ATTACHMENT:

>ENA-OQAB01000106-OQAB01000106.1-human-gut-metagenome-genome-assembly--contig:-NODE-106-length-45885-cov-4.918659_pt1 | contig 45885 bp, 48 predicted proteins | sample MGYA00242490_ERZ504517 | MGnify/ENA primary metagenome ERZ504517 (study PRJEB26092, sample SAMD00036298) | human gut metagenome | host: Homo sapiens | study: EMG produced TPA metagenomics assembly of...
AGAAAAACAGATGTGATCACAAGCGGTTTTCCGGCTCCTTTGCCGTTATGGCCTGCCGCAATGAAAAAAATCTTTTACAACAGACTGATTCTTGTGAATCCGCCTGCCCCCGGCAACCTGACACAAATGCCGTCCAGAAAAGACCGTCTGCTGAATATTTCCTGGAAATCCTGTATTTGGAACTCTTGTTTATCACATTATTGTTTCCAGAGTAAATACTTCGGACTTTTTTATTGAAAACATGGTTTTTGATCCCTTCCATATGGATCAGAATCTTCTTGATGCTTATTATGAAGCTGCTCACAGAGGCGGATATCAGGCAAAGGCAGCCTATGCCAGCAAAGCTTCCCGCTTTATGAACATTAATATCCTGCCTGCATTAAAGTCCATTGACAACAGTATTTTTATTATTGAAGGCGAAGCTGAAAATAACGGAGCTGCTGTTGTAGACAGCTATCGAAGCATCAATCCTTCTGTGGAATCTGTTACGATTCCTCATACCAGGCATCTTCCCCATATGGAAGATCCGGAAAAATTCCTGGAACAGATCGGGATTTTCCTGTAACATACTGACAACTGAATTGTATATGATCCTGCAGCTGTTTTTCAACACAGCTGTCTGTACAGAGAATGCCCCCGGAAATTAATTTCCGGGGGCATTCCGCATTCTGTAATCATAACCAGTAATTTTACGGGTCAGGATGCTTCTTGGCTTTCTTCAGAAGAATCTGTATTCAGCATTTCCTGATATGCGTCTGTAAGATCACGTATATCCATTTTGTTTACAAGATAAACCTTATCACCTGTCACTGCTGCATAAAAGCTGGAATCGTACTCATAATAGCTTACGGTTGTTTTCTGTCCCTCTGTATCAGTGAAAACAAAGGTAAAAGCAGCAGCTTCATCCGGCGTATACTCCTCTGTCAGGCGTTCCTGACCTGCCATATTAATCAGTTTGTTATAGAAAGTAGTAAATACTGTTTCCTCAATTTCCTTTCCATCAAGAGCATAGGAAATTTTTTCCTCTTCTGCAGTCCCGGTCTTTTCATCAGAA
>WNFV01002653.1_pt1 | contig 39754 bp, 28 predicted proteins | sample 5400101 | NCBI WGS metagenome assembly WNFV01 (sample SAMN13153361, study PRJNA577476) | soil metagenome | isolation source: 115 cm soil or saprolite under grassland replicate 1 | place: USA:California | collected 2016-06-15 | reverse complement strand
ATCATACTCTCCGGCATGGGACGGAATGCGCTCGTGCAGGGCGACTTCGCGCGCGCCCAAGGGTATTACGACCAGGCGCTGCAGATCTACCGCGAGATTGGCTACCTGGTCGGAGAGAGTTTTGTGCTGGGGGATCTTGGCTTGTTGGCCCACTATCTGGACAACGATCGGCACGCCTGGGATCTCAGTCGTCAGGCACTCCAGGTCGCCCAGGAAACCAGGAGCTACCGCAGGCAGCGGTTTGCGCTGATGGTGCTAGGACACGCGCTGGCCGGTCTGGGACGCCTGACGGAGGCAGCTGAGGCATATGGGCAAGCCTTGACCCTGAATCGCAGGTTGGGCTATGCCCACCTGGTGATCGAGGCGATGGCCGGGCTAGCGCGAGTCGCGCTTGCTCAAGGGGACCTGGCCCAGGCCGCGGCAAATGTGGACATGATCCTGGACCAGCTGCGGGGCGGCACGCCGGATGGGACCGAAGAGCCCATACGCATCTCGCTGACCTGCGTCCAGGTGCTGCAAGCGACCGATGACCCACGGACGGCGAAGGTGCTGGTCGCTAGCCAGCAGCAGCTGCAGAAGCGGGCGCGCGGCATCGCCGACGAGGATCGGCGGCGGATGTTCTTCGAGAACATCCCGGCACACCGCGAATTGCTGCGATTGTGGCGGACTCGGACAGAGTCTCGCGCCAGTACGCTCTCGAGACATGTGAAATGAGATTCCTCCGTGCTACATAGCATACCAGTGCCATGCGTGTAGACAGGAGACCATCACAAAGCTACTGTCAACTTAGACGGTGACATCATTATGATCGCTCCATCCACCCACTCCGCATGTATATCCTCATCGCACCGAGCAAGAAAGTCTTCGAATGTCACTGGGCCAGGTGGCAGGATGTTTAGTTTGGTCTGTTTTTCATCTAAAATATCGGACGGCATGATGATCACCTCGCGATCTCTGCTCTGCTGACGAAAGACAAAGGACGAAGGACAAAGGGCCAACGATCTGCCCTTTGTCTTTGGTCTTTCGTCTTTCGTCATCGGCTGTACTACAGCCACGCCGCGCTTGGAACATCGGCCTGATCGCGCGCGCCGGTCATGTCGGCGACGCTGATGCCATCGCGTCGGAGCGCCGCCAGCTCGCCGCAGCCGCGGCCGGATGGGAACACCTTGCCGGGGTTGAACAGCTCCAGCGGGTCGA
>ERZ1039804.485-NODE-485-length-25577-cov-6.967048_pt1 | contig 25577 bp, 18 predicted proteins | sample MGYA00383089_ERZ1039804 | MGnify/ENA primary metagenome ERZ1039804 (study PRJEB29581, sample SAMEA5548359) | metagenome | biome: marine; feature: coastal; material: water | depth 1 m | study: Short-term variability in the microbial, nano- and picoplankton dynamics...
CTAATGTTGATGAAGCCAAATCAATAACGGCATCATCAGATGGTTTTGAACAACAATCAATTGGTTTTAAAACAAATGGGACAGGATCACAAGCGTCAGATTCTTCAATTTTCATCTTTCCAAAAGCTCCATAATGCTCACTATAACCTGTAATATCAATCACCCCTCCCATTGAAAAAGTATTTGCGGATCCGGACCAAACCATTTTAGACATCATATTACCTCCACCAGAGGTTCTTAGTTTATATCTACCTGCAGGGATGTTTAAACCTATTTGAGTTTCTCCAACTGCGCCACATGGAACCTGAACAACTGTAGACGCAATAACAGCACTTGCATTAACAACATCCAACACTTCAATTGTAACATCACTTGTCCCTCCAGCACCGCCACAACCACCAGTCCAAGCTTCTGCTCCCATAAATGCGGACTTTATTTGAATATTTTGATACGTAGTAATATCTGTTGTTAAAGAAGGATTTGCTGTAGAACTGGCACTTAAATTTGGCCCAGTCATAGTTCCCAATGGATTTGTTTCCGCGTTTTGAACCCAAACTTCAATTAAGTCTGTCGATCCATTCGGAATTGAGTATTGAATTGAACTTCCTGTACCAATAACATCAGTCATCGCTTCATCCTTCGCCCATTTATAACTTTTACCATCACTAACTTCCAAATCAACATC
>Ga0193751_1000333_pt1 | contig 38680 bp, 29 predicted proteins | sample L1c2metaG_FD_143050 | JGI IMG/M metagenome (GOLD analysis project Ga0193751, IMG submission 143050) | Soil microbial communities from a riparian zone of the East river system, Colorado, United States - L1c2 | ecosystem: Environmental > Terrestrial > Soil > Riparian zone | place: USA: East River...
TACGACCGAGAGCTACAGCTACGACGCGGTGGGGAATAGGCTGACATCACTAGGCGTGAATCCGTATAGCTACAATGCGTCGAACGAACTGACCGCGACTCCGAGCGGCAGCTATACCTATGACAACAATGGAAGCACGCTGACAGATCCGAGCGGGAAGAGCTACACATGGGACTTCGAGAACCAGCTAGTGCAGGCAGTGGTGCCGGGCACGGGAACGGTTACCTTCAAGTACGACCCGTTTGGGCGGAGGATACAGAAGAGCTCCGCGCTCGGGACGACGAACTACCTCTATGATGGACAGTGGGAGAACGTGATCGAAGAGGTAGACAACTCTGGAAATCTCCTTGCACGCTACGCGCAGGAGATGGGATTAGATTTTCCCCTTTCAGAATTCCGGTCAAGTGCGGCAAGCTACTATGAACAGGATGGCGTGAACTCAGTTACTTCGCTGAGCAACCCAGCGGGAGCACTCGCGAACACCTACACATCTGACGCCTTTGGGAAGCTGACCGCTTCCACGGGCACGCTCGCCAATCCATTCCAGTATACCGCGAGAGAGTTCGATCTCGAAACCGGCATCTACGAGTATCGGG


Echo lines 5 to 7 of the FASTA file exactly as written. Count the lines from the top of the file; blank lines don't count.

>ERZ1039804.485-NODE-485-length-25577-cov-6.967048_pt1 | contig 25577 bp, 18 predicted proteins | sample MGYA00383089_ERZ1039804 | MGnify/ENA primary metagenome ERZ1039804 (study PRJEB29581, sample SAMEA5548359) | metagenome | biome: marine; feature: coastal; material: water | depth 1 m | study: Short-term variability in the microbial, nano- and picoplankton dynamics...
CTAATGTTGATGAAGCCAAATCAATAACGGCATCATCAGATGGTTTTGAACAACAATCAATTGGTTTTAAAACAAATGGGACAGGATCACAAGCGTCAGATTCTTCAATTTTCATCTTTCCAAAAGCTCCATAATGCTCACTATAACCTGTAATATCAATCACCCCTCCCATTGAAAAAGTATTTGCGGATCCGGACCAAACCATTTTAGACATCATATTACCTCCACCAGAGGTTCTTAGTTTATATCTACCTGCAGGGATGTTTAAACCTATTTGAGTTTCTCCAACTGCGCCACATGGAACCTGAACAACTGTAGACGCAATAACAGCACTTGCATTAACAACATCCAACACTTCAATTGTAACATCACTTGTCCCTCCAGCACCGCCACAACCACCAGTCCAAGCTTCTGCTCCCATAAATGCGGACTTTATTTGAATATTTTGATACGTAGTAATATCTGTTGTTAAAGAAGGATTTGCTGTAGAACTGGCACTTAAATTTGGCCCAGTCATAGTTCCCAATGGATTTGTTTCCGCGTTTTGAACCCAAACTTCAATTAAGTCTGTCGATCCATTCGGAATTGAGTATTGAATTGAACTTCCTGTACCAATAACATCAGTCATCGCTTCATCCTTCGCCCATTTATAACTTTTACCATCACTAACTTCCAAATCAACATC
>Ga0193751_1000333_pt1 | contig 38680 bp, 29 predicted proteins | sample L1c2metaG_FD_143050 | JGI IMG/M metagenome (GOLD analysis project Ga0193751, IMG submission 143050) | Soil microbial communities from a riparian zone of the East river system, Colorado, United States - L1c2 | ecosystem: Environmental > Terrestrial > Soil > Riparian zone | place: USA: East River...